Olympic champion Mel Sheppard was an eyewitness to the aftermath of one of the most famous disasters in history: the sinking of the Titanic.
Shortly after winning three gold medals in the 1908 Olympics, Sheppard wrote to President Theodore Roosevelt and asked for help in securing a job as a customs inspector at the port of Philadelphia.
Sheppard got the job. A couple of years later, he was transferred to the Port of New York.
Sheppard was on duty on the night of April 18, 1912, when the RMS Carpathia arrived at Pier 54 at Little W. 12th St. with 705 survivors from the Titanic.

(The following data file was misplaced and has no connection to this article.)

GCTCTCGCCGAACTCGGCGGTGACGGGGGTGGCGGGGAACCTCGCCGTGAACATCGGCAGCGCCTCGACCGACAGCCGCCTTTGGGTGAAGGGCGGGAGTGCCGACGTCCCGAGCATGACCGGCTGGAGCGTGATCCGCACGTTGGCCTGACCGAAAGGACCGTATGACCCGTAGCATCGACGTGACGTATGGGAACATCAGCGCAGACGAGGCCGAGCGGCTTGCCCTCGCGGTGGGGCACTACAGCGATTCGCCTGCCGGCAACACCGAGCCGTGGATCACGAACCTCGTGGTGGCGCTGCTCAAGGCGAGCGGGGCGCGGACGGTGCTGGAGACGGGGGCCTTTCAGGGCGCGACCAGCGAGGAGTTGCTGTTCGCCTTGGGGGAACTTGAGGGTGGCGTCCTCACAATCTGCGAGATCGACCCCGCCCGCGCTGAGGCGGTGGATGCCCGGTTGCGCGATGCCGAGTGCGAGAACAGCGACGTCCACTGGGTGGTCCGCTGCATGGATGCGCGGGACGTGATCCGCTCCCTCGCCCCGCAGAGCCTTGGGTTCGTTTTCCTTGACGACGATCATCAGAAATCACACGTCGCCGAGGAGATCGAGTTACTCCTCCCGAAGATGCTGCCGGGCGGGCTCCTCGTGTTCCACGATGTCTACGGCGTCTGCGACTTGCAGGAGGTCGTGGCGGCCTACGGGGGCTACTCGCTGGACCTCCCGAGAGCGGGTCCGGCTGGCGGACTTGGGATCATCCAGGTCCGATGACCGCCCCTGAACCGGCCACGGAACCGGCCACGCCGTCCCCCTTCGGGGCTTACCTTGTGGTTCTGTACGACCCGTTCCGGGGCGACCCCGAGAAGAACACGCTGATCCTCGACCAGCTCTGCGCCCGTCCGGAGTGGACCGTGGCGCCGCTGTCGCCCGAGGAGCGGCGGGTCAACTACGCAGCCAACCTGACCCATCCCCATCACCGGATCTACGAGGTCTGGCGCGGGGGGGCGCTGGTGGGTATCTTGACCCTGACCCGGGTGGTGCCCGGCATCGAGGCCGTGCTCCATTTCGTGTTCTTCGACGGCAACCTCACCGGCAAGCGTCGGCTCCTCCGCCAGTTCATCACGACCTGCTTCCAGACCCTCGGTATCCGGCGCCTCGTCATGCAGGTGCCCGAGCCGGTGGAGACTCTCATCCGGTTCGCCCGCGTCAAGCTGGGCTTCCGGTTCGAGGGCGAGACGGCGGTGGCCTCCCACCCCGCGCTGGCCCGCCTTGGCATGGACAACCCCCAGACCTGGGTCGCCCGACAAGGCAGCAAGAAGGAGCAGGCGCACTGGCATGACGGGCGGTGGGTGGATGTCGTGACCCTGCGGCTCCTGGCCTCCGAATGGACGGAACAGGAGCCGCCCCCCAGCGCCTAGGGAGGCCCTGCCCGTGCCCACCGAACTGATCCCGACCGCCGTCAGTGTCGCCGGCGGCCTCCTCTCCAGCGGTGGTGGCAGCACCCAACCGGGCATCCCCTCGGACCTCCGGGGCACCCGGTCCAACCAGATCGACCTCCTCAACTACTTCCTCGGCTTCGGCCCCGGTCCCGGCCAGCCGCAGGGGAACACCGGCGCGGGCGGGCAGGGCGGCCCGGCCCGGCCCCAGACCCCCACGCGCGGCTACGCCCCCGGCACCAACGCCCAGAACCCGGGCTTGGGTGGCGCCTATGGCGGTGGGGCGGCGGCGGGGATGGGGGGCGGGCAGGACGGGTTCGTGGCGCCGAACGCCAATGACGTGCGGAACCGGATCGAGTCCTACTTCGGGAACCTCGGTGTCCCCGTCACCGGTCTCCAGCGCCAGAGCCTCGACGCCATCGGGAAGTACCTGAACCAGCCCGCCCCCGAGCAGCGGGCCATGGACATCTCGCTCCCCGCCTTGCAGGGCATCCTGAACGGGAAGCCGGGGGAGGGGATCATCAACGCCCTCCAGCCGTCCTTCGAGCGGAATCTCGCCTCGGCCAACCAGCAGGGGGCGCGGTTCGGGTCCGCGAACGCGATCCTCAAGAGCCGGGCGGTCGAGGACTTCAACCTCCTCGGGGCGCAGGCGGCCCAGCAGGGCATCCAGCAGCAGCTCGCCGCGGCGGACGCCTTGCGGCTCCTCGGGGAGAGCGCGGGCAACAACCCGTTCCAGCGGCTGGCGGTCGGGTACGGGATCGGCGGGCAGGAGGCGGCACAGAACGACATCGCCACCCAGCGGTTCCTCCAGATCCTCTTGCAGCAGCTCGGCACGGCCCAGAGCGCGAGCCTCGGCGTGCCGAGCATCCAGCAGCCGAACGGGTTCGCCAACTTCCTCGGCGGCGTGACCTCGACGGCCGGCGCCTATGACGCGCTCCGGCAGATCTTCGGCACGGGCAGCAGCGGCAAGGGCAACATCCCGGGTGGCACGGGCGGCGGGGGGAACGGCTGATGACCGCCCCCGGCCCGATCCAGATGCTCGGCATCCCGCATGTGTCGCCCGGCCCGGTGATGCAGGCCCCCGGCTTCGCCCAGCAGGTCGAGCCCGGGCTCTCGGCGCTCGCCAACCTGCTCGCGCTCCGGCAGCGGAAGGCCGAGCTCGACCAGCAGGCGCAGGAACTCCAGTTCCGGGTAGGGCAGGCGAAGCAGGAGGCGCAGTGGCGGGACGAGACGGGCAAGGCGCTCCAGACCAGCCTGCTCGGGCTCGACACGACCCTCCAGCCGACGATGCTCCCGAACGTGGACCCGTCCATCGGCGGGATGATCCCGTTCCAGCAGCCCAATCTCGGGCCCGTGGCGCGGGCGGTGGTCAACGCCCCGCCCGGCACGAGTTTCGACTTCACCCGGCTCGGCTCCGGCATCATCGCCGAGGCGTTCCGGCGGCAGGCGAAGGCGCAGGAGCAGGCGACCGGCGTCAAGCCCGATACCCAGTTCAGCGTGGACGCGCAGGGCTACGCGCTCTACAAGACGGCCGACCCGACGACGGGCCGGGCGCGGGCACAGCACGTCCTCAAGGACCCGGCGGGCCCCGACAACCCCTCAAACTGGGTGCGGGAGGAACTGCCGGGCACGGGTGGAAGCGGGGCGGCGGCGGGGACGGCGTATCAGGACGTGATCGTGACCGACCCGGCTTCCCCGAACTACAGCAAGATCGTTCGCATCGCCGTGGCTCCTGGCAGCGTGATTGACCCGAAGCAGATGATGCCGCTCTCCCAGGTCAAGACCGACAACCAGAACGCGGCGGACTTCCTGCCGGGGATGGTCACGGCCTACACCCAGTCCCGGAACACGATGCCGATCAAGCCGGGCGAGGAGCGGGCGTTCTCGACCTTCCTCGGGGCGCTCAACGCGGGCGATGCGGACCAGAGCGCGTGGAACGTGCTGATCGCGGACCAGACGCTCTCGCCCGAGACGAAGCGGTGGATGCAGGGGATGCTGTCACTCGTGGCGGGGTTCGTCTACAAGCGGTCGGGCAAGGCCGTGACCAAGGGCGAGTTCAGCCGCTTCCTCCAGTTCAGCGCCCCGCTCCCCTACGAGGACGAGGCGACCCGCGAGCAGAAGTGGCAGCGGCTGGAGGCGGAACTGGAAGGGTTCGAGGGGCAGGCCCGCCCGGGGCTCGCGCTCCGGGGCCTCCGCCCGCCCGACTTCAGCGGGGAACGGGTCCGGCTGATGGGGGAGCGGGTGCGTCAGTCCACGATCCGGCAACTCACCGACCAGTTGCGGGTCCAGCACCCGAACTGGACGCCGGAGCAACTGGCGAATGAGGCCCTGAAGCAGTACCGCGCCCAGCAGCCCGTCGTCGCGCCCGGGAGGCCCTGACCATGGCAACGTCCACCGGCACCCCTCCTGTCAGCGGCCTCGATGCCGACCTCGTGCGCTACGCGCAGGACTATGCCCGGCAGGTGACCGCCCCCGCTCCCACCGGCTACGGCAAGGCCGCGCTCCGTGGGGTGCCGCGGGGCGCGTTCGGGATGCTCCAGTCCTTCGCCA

"It was one of the most pathetic as well as inspiring sights I ever saw," Sheppard wrote in 1924.
Sheppard wrote that the port was packed with people anticipating the arrival of the 541-foot steamship that had raced to the site of the Titanic's sinking.
He wrote that a table was set up just off the gangplank on which money was piled; survivors were encouraged to take as much as they felt they needed.